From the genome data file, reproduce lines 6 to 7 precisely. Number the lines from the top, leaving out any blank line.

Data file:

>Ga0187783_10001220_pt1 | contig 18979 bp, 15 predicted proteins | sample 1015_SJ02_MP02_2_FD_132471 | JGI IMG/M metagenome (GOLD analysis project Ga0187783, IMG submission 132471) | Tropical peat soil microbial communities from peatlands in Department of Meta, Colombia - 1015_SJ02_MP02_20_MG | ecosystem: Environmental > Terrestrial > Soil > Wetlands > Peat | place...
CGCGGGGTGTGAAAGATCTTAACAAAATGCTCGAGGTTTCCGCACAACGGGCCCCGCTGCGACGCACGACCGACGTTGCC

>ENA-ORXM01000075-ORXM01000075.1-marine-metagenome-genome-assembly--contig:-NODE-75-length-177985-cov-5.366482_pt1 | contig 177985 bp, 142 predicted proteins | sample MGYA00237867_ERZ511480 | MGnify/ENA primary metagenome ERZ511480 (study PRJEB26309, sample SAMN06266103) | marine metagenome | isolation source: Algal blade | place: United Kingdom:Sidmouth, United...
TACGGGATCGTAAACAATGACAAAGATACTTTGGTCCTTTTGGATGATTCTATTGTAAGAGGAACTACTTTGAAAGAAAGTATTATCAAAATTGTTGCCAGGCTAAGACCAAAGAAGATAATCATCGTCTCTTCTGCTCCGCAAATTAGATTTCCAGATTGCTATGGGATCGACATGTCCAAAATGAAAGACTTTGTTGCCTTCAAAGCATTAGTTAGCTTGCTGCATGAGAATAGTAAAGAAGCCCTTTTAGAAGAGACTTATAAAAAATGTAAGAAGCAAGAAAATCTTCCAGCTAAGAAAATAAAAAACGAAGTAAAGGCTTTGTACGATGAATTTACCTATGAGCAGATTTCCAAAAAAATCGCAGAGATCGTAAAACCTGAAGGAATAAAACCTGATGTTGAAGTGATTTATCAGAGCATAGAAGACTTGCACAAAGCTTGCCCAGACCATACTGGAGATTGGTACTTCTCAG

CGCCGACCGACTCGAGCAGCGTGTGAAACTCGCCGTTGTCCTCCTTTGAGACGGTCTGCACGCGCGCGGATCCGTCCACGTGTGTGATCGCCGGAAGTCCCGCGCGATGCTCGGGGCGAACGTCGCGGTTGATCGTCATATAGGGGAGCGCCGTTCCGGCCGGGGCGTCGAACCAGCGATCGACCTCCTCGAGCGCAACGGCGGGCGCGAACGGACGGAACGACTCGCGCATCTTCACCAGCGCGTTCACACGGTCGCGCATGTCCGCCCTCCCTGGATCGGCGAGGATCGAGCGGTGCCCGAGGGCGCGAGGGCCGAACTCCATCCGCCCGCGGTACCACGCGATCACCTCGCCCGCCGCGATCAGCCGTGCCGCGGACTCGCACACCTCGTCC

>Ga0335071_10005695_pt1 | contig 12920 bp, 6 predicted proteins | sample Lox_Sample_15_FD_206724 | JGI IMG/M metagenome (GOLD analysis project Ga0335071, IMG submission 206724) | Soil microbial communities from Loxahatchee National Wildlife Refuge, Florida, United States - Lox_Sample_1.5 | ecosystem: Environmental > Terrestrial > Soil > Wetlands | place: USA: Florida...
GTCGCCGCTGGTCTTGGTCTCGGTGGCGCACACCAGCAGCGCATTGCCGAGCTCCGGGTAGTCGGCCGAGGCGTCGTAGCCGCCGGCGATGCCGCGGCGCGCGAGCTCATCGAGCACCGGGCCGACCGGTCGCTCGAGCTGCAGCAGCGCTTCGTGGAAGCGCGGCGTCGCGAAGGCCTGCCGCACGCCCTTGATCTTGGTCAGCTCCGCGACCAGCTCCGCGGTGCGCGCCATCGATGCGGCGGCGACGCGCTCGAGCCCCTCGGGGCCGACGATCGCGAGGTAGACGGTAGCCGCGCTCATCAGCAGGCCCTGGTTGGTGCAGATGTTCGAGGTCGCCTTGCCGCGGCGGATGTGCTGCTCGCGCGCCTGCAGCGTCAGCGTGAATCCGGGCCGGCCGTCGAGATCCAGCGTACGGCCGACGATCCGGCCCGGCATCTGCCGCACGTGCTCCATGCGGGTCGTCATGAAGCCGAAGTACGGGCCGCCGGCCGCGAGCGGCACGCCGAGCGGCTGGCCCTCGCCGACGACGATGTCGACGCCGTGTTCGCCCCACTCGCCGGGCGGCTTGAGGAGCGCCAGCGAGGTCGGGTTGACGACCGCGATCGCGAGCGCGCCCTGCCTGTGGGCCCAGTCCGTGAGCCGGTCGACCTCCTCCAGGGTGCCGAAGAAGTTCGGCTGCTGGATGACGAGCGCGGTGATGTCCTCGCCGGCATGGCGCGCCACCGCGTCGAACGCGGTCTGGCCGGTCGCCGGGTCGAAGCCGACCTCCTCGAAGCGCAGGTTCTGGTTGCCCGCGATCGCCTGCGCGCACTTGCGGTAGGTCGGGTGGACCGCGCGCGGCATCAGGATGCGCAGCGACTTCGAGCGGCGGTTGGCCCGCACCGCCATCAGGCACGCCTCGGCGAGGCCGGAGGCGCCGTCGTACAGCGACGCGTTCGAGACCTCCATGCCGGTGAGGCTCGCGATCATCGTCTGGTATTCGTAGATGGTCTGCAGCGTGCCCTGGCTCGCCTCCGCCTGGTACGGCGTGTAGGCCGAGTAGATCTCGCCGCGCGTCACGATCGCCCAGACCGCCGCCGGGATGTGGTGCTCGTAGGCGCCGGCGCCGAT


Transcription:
>Ga0335071_10005695_pt1 | contig 12920 bp, 6 predicted proteins | sample Lox_Sample_15_FD_206724 | JGI IMG/M metagenome (GOLD analysis project Ga0335071, IMG submission 206724) | Soil microbial communities from Loxahatchee National Wildlife Refuge, Florida, United States - Lox_Sample_1.5 | ecosystem: Environmental > Terrestrial > Soil > Wetlands | place: USA: Florida...
GTCGCCGCTGGTCTTGGTCTCGGTGGCGCACACCAGCAGCGCATTGCCGAGCTCCGGGTAGTCGGCCGAGGCGTCGTAGCCGCCGGCGATGCCGCGGCGCGCGAGCTCATCGAGCACCGGGCCGACCGGTCGCTCGAGCTGCAGCAGCGCTTCGTGGAAGCGCGGCGTCGCGAAGGCCTGCCGCACGCCCTTGATCTTGGTCAGCTCCGCGACCAGCTCCGCGGTGCGCGCCATCGATGCGGCGGCGACGCGCTCGAGCCCCTCGGGGCCGACGATCGCGAGGTAGACGGTAGCCGCGCTCATCAGCAGGCCCTGGTTGGTGCAGATGTTCGAGGTCGCCTTGCCGCGGCGGATGTGCTGCTCGCGCGCCTGCAGCGTCAGCGTGAATCCGGGCCGGCCGTCGAGATCCAGCGTACGGCCGACGATCCGGCCCGGCATCTGCCGCACGTGCTCCATGCGGGTCGTCATGAAGCCGAAGTACGGGCCGCCGGCCGCGAGCGGCACGCCGAGCGGCTGGCCCTCGCCGACGACGATGTCGACGCCGTGTTCGCCCCACTCGCCGGGCGGCTTGAGGAGCGCCAGCGAGGTCGGGTTGACGACCGCGATCGCGAGCGCGCCCTGCCTGTGGGCCCAGTCCGTGAGCCGGTCGACCTCCTCCAGGGTGCCGAAGAAGTTCGGCTGCTGGATGACGAGCGCGGTGATGTCCTCGCCGGCATGGCGCGCCACCGCGTCGAACGCGGTCTGGCCGGTCGCCGGGTCGAAGCCGACCTCCTCGAAGCGCAGGTTCTGGTTGCCCGCGATCGCCTGCGCGCACTTGCGGTAGGTCGGGTGGACCGCGCGCGGCATCAGGATGCGCAGCGACTTCGAGCGGCGGTTGGCCCGCACCGCCATCAGGCACGCCTCGGCGAGGCCGGAGGCGCCGTCGTACAGCGACGCGTTCGAGACCTCCATGCCGGTGAGGCTCGCGATCATCGTCTGGTATTCGTAGATGGTCTGCAGCGTGCCCTGGCTCGCCTCCGCCTGGTACGGCGTGTAGGCCGAGTAGATCTCGCCGCGCGTCACGATCGCCCAGACCGCCGCCGGGATGTGGTGCTCGTAGGCGCCGGCGCCGAT